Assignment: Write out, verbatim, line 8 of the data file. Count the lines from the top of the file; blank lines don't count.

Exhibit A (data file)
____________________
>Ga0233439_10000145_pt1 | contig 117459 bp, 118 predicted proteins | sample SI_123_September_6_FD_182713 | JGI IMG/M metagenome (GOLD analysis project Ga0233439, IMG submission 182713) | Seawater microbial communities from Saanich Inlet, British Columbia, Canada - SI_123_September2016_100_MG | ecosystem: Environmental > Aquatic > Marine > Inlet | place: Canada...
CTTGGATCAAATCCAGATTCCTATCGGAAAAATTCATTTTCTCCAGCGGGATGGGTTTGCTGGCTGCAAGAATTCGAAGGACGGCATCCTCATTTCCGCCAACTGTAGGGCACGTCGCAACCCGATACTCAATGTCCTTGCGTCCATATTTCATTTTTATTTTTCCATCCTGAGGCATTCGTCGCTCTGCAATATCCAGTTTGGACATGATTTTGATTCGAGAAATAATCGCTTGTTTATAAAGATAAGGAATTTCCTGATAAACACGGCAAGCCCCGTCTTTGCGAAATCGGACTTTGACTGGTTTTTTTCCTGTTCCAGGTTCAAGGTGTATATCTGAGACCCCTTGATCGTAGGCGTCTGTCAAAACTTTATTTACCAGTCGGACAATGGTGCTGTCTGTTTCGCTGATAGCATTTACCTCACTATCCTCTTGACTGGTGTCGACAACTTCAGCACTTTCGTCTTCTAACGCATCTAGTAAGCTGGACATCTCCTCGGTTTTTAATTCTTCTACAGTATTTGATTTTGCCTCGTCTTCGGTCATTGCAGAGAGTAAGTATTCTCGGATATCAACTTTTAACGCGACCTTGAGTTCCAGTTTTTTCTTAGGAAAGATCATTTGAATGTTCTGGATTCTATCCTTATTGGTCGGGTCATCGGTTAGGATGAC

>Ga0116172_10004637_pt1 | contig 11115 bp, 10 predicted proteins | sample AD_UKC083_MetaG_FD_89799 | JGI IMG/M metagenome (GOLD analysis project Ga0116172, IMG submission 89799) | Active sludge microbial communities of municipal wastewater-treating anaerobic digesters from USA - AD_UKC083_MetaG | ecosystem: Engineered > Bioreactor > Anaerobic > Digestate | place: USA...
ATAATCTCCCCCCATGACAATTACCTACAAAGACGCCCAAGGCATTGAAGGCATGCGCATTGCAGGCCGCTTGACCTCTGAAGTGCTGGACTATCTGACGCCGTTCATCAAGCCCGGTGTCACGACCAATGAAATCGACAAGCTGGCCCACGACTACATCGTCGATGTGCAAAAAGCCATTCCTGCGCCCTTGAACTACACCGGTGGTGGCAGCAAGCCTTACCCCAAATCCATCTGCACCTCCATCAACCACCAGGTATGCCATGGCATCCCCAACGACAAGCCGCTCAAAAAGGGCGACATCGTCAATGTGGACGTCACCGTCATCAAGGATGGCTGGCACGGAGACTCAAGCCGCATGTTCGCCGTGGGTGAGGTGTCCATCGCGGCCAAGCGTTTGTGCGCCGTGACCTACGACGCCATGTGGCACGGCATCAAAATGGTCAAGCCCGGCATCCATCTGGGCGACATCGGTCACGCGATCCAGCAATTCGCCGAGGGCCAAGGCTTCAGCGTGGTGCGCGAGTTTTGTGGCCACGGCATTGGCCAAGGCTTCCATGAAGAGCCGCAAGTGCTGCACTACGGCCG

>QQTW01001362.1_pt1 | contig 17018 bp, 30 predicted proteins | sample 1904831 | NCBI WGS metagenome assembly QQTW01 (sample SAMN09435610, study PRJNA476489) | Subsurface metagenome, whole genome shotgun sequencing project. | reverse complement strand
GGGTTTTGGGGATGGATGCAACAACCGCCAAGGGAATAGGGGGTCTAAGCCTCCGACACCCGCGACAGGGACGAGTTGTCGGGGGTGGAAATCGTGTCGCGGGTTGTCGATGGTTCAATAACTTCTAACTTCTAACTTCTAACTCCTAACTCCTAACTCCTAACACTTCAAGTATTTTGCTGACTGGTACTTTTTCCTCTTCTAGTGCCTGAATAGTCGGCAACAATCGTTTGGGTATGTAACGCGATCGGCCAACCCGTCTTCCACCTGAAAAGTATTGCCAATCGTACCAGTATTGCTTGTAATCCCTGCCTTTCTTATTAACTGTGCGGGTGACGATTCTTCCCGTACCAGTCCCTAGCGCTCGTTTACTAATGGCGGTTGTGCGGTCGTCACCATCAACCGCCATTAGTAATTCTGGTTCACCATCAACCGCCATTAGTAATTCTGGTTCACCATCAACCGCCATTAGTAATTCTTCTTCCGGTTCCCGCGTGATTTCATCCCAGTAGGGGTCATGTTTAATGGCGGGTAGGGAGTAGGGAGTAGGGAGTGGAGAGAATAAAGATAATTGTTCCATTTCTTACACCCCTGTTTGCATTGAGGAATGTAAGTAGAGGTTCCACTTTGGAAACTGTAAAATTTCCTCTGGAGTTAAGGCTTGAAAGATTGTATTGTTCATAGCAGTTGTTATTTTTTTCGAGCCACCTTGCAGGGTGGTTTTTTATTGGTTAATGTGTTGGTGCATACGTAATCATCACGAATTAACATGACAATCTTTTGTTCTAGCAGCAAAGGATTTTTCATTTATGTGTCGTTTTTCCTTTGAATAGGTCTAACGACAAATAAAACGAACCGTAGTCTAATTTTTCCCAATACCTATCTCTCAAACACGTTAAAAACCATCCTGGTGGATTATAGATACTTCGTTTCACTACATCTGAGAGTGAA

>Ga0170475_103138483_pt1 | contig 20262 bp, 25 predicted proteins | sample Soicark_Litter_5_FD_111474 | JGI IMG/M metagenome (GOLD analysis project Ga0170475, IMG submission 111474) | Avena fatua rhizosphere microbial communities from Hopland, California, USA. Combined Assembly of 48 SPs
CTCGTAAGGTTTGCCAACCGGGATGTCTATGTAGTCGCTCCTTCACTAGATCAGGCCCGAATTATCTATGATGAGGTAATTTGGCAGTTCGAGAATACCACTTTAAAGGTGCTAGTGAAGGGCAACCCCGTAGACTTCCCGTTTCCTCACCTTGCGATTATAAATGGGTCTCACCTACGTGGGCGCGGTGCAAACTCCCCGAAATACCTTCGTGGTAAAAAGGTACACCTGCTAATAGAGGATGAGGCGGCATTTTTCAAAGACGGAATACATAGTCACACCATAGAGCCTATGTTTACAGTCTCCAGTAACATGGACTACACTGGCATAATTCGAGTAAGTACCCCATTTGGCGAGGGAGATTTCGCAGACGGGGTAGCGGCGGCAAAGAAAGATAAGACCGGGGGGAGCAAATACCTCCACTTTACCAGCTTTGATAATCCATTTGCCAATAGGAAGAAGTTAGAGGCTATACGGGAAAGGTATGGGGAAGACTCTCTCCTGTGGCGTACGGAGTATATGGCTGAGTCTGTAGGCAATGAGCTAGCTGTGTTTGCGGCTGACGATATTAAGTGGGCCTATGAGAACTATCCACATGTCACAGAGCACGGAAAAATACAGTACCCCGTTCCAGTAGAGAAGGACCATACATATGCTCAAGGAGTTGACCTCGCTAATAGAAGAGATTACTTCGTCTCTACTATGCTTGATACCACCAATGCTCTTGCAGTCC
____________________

CTCGTAAGGTTTGCCAACCGGGATGTCTATGTAGTCGCTCCTTCACTAGATCAGGCCCGAATTATCTATGATGAGGTAATTTGGCAGTTCGAGAATACCACTTTAAAGGTGCTAGTGAAGGGCAACCCCGTAGACTTCCCGTTTCCTCACCTTGCGATTATAAATGGGTCTCACCTACGTGGGCGCGGTGCAAACTCCCCGAAATACCTTCGTGGTAAAAAGGTACACCTGCTAATAGAGGATGAGGCGGCATTTTTCAAAGACGGAATACATAGTCACACCATAGAGCCTATGTTTACAGTCTCCAGTAACATGGACTACACTGGCATAATTCGAGTAAGTACCCCATTTGGCGAGGGAGATTTCGCAGACGGGGTAGCGGCGGCAAAGAAAGATAAGACCGGGGGGAGCAAATACCTCCACTTTACCAGCTTTGATAATCCATTTGCCAATAGGAAGAAGTTAGAGGCTATACGGGAAAGGTATGGGGAAGACTCTCTCCTGTGGCGTACGGAGTATATGGCTGAGTCTGTAGGCAATGAGCTAGCTGTGTTTGCGGCTGACGATATTAAGTGGGCCTATGAGAACTATCCACATGTCACAGAGCACGGAAAAATACAGTACCCCGTTCCAGTAGAGAAGGACCATACATATGCTCAAGGAGTTGACCTCGCTAATAGAAGAGATTACTTCGTCTCTACTATGCTTGATACCACCAATGCTCTTGCAGTCC